I would never have met Bob, or the ARR. I wouldn’t have the opportunity to interact with the wonderful people on the ARR. I wouldn’t know Carole Larkin, or Lynda Everman, or Ann Napoletan, or Lori La Bey, people that have become very important in my life, people whose advice I trust and appreciate. And there are many more.

Just this week, I have been thinking a lot about my friends. I am impressed by my friends.

Because Alzheimer’s came into my life, I have been included in many events for young people involved in community service.

Because of this, I have many very extraordinary friends! Just this week, my friend MaryPat, age 15, received a national Peace Prize and her work was honored on the floor of the U.S. House of Representatives.

My friend, Katie, age 14, is the youngest ever recipient of Clinton’s Global Citizen Award for her efforts in feeding the homeless since she was 9.

My friend, Jenny, age 17, founded Bowling for Bears and has donated 13,000 teddy bears to hospitalized children during the December holidays.

My friend, Alec, age 18, has produced his own line of comic books that teach important lessons and, just today, released his latest comic “The Ghosts of Chone” just in time for Halloween.

My friend, Nick, age 15, has provided shoes to over 10,000 children in homeless shelters.

My friend, Emily, age 17, records singing grams that she sells and donates the money to John’s Hopkins Children’s Center to help children with peanut allergies.

And the list goes on and on.

Wouldn’t I be a very different person without these friends who all share my passion to make a difference?

People have asked me how long it took to write the book, “Why Did Grandma Put Her Underwear in the Refrigerator? An Explanation of Alzheimer’s Disease for Children.” From the time I decided to write the book, it took me only hours to produce a first draft. That’s because I had been writing the book inside my head for 7 to 10 years.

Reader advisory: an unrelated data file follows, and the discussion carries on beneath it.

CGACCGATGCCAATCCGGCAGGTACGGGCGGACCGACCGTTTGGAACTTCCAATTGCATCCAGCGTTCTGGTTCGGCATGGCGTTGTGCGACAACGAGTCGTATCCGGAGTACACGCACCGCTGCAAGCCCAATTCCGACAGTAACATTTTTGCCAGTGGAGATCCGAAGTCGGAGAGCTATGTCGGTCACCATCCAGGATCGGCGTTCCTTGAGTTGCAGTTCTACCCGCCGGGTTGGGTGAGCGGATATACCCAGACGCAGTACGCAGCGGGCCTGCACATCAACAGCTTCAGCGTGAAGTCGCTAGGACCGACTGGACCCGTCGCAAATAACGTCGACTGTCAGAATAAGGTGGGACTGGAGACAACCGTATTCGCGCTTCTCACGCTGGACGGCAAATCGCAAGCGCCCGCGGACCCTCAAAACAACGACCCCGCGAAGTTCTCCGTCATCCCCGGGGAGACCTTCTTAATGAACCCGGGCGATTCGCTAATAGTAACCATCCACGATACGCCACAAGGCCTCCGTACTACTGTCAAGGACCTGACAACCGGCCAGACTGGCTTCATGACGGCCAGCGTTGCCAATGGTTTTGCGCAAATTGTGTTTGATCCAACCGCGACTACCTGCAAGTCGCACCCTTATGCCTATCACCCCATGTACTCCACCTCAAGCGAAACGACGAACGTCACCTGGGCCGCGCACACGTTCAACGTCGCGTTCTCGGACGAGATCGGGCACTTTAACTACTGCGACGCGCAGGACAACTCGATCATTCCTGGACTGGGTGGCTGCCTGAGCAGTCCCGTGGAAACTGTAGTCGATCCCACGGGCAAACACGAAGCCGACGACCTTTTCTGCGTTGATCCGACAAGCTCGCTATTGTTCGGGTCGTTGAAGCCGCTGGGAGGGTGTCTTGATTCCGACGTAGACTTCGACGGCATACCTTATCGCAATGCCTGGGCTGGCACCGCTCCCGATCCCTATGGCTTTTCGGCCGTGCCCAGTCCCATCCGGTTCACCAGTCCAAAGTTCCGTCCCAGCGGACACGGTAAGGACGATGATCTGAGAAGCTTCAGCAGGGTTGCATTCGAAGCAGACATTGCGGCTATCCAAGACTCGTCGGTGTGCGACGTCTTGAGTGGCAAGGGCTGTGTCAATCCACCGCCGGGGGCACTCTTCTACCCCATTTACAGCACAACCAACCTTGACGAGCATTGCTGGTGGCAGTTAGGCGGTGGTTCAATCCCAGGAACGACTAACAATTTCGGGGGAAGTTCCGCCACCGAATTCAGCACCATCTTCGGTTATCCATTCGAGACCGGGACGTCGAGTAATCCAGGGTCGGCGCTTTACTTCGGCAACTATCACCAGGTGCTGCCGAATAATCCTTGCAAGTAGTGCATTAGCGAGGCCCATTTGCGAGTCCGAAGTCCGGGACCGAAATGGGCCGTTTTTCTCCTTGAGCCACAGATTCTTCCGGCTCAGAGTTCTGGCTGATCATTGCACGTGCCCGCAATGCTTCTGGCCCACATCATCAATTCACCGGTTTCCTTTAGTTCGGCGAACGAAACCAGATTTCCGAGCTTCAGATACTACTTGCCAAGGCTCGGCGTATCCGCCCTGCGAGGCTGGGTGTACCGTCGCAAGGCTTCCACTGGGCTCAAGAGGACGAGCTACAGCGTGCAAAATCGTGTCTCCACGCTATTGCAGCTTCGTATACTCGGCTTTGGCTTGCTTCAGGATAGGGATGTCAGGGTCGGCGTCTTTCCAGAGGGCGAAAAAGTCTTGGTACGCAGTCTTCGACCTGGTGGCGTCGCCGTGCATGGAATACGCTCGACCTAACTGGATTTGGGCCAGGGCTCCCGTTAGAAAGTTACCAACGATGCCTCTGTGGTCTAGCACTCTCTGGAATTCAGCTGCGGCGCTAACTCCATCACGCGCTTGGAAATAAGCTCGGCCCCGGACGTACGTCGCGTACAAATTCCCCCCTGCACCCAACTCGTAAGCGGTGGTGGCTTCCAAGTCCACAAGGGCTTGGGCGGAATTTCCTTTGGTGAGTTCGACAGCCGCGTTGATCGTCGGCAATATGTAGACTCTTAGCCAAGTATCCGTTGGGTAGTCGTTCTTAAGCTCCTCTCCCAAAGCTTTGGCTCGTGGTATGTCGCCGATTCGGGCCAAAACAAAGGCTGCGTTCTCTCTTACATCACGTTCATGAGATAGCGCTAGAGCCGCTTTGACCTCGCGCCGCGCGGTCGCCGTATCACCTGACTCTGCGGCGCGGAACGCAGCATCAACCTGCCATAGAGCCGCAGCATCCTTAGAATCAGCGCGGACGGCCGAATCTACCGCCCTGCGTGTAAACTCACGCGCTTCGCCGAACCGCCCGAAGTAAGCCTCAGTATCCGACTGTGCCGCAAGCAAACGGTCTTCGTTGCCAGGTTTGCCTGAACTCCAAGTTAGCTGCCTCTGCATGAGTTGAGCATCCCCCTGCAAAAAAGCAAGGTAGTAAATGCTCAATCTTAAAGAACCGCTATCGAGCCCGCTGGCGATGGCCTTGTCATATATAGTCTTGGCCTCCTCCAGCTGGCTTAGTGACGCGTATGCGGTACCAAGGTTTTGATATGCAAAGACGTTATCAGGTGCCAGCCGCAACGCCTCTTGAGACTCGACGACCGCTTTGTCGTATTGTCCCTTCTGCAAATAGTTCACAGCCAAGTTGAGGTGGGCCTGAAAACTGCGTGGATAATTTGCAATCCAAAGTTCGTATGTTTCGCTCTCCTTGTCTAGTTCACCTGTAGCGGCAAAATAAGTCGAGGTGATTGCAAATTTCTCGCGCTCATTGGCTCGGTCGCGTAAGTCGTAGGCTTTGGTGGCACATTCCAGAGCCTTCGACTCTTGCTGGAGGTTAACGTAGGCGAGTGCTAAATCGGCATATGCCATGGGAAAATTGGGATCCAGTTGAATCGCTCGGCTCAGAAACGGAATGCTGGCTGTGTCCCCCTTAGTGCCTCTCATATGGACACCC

As time went by, I felt and greater and greater need to write something to help children understand Alzheimer’s disease, and yet, allay some of their fears while also providing them with some useful coping mechanisms. I

t is my hope that this book will eventually become part of a curriculum teaching young children about dementia.

The UK is already instituting such a curriculum.

I have heard some people express their pity that my youth was touched by Alzheimer’s. I, too, pity that my Great Grandmother had to suffer from this horrible disease. However, as for me, my contact with Alzheimer’s disease has made me who I am. I am proud to be the kind of person that the people I look up to want to have as a friend.

Who knows how many more people will have their lives affected because Great Grams had Alzheimer’s?

My hope is 35 million.

Max Wallack is a student at Boston University and a Research Intern in the Molecular Psychiatry and Aging Laboratory in the Department of Pharmacology and Experimental Therapeutics at Boston University School of Medicine.  His great grandmother, Gertrude, suffered from Alzheimer's disease. Max is the founder of  PUZZLES TO REMEMBER. PTR is a project that provides puzzles to nursing homes and veterans institutions that care for Alzheimer's and dementia patients.